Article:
Mum, 25, diagnosed with stage 4 skin cancer is given one year to live
A young mother given one year to live after being diagnosed with an incurable form of skin cancer says her only wish is to make precious memories for her beloved son.
Meabh Feerick, 25, was busy raising three-year-old Noah in Homebush, in Sydney's inner-west, when her world was shattered by a small lump on the back of her scalp.
The bar manager from Mayo, west Ireland, said she saw a doctor about the growth 'at least five or six times' over the past two years, but was repeatedly assured it was nothing more than a wart or cyst, despite it growing and becoming painful to touch.
Unconvinced by their dismissals, Ms Feerick pushed for further testing and was devastated to discover her suspicions had been correct when a biopsy in late November revealed the lump to be stage four melanoma. Her condition is incurable.
Ms Feerick, who is preparing to return home to Ireland to bring Noah back to her family, said she has been writing letters to her son from her hospital bed so he will remember who his mother was.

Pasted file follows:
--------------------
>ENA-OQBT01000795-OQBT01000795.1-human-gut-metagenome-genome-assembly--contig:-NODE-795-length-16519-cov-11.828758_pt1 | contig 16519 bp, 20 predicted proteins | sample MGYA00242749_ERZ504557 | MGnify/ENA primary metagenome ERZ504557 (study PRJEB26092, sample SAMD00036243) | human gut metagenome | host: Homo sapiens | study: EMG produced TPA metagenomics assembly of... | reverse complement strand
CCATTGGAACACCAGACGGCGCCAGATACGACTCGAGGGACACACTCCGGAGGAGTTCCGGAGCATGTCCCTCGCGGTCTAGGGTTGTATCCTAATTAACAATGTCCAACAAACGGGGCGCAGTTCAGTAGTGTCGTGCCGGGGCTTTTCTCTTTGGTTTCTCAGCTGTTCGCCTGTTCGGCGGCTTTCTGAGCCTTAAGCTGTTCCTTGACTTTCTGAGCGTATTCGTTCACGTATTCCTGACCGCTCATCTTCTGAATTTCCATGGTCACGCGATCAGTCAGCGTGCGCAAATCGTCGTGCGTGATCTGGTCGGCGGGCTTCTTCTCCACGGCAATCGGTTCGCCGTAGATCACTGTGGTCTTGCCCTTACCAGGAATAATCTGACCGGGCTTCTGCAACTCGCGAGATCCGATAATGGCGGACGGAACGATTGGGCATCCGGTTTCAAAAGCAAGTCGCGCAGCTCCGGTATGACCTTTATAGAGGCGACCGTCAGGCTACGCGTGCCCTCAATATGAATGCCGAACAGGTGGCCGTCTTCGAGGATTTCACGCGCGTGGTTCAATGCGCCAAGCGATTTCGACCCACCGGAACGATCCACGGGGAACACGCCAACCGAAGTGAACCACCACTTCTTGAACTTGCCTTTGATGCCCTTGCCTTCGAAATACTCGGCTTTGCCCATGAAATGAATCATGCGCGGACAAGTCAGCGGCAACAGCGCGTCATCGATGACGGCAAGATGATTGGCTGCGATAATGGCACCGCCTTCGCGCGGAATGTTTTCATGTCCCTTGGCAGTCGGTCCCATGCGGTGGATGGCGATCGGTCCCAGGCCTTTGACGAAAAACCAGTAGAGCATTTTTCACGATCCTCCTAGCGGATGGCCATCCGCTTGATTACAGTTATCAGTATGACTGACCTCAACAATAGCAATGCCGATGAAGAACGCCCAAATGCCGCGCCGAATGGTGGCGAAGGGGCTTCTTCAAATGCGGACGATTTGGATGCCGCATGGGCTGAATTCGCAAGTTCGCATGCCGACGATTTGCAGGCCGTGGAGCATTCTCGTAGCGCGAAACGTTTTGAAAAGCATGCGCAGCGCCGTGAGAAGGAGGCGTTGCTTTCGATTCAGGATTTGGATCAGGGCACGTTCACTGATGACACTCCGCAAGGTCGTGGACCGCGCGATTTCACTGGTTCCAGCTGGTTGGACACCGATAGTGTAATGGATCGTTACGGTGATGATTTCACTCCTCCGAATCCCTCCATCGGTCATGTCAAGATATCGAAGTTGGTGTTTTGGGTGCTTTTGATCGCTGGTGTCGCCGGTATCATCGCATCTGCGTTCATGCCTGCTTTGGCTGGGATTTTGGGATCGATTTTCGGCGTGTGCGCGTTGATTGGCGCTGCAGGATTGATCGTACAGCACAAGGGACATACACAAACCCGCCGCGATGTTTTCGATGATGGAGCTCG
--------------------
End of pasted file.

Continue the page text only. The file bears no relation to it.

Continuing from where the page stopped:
'I have a child and I have so much to be here for. It's not good enough and I have been angry, but it's out of my control,' she told Daily Mail Australia.
'I've been writing letters to him while I'm up in the hospital so he can know his mam.
'I'm just trying to embrace the time I have left without being conscious that I'm on a deadline.'
In the months before her diagnosis, Ms Feerick said she felt the lump grow bigger and began to experience a 'dull ache' in that area of her head.
A few mornings, she said she woke to find blood splattered on her pillow, but otherwise felt fit and healthy.
It wasn't until she insisted on having the growth removed by a dermatologist that the reality of her condition was revealed.
A series of scans and a surgery in early December showed cancer had spread into the skull, lymph nodes and almost every bone of Ms Feerick's body, causing lesions so severe that her hip fractured one night while she slept.
'I was taken aback because I'd been repeatedly reassured it was nothing serious,' she said of her diagnosis.
'Two years of going to the doctors, and they kept telling me it was nothing.'
Reference: Alice Murphy For Daily Mail Australia
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